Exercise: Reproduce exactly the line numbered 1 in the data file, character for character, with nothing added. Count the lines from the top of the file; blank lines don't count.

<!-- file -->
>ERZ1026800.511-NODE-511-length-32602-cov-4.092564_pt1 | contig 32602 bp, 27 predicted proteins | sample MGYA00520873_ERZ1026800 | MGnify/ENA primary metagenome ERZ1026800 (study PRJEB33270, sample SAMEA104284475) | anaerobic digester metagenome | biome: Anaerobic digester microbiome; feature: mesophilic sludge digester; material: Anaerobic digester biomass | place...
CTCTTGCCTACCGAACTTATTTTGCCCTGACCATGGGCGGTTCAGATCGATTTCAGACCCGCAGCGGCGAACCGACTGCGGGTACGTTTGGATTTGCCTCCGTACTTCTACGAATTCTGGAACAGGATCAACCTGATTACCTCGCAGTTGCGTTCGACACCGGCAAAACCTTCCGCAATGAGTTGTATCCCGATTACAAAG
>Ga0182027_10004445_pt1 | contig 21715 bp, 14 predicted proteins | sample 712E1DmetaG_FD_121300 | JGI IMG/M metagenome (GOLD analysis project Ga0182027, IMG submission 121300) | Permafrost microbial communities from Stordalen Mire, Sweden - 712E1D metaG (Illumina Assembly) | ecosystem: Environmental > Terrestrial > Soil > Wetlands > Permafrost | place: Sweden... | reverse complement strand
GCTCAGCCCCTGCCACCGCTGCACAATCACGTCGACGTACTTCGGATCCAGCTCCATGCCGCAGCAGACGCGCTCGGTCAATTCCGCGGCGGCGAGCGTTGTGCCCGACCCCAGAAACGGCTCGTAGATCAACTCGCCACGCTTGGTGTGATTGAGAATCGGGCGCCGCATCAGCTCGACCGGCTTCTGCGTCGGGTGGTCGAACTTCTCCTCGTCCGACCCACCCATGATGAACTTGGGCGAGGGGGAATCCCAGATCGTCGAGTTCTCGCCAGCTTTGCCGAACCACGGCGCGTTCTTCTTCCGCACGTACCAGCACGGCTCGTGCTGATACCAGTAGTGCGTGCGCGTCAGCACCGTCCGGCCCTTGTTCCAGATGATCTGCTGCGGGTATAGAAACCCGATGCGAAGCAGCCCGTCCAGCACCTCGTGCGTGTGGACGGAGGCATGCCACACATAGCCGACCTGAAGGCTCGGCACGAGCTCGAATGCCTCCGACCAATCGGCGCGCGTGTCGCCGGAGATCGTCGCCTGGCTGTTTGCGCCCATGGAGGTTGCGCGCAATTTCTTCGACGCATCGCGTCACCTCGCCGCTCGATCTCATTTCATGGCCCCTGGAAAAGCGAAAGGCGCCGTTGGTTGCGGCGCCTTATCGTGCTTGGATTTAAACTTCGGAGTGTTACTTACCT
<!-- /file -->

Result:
>ERZ1026800.511-NODE-511-length-32602-cov-4.092564_pt1 | contig 32602 bp, 27 predicted proteins | sample MGYA00520873_ERZ1026800 | MGnify/ENA primary metagenome ERZ1026800 (study PRJEB33270, sample SAMEA104284475) | anaerobic digester metagenome | biome: Anaerobic digester microbiome; feature: mesophilic sludge digester; material: Anaerobic digester biomass | place...